Saturday, March 01, 2008

Leapin' Lapbookin'!

Jelly was heard to say during a lunchtime prayer today, “Thank you for letting us have a fun Saturday school morning!”

We were going to do it all in one day yesterday, but we decided to add watching a Leap Year movie to our list of activities in honor of this once-every-four-years holiday. (Ed. - If I’d planned and printed ahead, so that we cold have started school at our usual time on the 29th, it would have been darn-near perfect for a one-day mini unit.) We actually (horrors!) “did” a bit of school this morning – on a Saturday! – so that we could finish up the last few mini books. It isn’t too late, though, to still do this mini unit study THIS leap year, because it WILL be Leap Year all year long. So, having said all that, let me also say that once Jelly got used to the idea of having school on Saturday, a very good time was had by all, and especially by Jelly.

Here’s what we did.

A Leap Year Mini Unit Study and Lapbook
All of our information came from the original link I posted yesterday. I did do some link chains, and I was in a hurry, so I can’t give you many exact references. Sorry! I’ll do better next time. I used templates from (If you’re out there, ladies, I’d be happy to add this to your freebies if it is feasible.) and Mirkwood Designs, and added text and graphics (mostly using simple image searches) myself. Next time I do a "from scratch" lapbook, it'll be WAY easier, because I'm going to get the Template Pack from Hands of a Child.

1. Introduction and a very brief discussion: What is a “Leap Year?”
Source: Wikipedia

2. 5-petal pentagon minibook titled “Measuring Time”
General Information about Calendars, Clocks, and Keeping Time. Minutes in an hour, hours in a day, days in a week, months in a year, days in a year. We “closed” the book with a graphic of Earth as seen from space.

Did you know that if our days were just a minute longer, we wouldn’t need leap year?

3. Leap Year History - *Three-tab book with separate cover
Tabs with pics and info – Julius Caesar (45 BC), Caesar Augustus (4 AD), and Pope Gregory XIII (1582)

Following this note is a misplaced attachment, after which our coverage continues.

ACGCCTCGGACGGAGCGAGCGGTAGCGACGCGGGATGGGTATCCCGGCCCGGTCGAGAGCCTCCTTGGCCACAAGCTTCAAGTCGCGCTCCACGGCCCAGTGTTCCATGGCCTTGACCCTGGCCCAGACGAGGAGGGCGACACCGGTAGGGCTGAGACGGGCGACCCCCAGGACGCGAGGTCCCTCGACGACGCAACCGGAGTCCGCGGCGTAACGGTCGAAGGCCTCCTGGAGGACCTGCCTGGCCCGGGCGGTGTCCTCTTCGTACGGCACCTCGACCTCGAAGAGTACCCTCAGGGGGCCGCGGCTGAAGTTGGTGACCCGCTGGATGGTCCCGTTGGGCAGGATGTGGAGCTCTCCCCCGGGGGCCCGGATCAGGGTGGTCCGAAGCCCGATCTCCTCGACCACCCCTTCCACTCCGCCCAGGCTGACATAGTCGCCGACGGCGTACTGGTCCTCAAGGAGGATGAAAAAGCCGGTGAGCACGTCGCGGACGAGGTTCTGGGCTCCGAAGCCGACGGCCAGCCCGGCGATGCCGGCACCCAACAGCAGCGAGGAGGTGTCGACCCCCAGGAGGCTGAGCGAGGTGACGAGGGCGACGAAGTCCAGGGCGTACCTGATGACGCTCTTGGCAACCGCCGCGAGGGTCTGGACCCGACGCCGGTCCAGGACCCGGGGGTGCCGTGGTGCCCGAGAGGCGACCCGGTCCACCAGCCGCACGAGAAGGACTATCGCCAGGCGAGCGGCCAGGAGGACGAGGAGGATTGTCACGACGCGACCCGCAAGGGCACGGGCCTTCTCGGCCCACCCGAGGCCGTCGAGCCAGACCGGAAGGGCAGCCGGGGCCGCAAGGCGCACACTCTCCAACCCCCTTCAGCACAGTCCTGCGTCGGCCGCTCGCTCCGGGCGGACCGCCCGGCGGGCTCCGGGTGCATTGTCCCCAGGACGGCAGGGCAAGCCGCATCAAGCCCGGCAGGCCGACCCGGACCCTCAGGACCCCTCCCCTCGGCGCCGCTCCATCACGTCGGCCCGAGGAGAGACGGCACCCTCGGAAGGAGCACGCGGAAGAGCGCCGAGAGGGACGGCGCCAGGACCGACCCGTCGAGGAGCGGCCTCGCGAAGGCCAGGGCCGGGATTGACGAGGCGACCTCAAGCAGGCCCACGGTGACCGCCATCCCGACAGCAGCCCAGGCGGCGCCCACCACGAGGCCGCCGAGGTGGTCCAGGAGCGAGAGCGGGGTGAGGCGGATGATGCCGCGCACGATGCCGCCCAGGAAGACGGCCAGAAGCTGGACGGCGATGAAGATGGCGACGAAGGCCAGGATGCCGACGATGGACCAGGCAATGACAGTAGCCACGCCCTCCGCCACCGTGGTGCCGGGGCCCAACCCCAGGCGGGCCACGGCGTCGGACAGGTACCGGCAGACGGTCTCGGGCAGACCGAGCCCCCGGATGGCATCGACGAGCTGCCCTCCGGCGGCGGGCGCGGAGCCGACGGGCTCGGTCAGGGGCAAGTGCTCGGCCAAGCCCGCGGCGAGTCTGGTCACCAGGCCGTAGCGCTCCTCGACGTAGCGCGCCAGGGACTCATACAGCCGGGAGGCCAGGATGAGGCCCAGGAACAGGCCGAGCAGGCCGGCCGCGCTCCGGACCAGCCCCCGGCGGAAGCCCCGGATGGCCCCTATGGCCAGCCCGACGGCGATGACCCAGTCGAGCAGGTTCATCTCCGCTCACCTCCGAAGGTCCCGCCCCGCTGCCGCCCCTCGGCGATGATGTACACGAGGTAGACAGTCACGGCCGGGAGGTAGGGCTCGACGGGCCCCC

4. Gregorian Calendar Rules – Circle book
How to calculate leap years. To reveal and read each of the three rules, spin the top circle.

5. A Leap Year Riddle - Two-flap book
To put together the answer, which is in two parts, you lift the flaps with pics of a kangaroo and of a calendar.

What do you get when you multiply a kangaroo with a calendar? A Leap Year!

5. Leap Year Poetry – Large Fan Book
Read, compare, and contrast (then memorize and recite your favorite) three poems regarding the number of days in February. You could also do this for copywork.

6. Why Leap Year is Like Swings on a Playground - Minibook
I read this analogy, (you'll have to scroll down to "Why It's Such a Big Deal" to find it) then had the girls do a simple narration in a simple, one-fold minibook. It includes two pages with the top half a blank rectangle for an illustration and the bottom half lined.

7. Leap Year Number Line – One and one-half inch strips, taped together. How many you need depends on how big your child writes.
Skip counting by fours. Draw in ruler-like markings with the line pattern – short, short,short, LONG. Think of a ruler. Count each mark, but only label each fourth one.

The girls “checked” their work for their number lines by listening to Cat Man Math Blues. The song ends with …Scatting... and then “cat says meow.” Because Daddy was available, we added an impromptu music appreciation lesson here. He played the song called “Mas Que Nada” (Al Jarreau) for us, and then gave the girls a short lesson on “scat/jazz” music. As I’ve said before, we LOVE rabbit trails!! Thanks, Daddy!

(Woody adds: "Mas Que Nada" [or "Mais Que Nada" sometimes] was originally written and recorded as a samba piece by Sergio Mendes and the Brasil 66. As far as I know it's only ever been recorded in Portuguese. You can find it on YouTube nowadays, which is where I came across the Al Jarreau version. I used Jarreau's version because he is one of the masters of scat in the world today. Besides that, it's just plain fun! Note: I would not recommend the "Black-Eyed Peas" version. Too immodest for our taste!)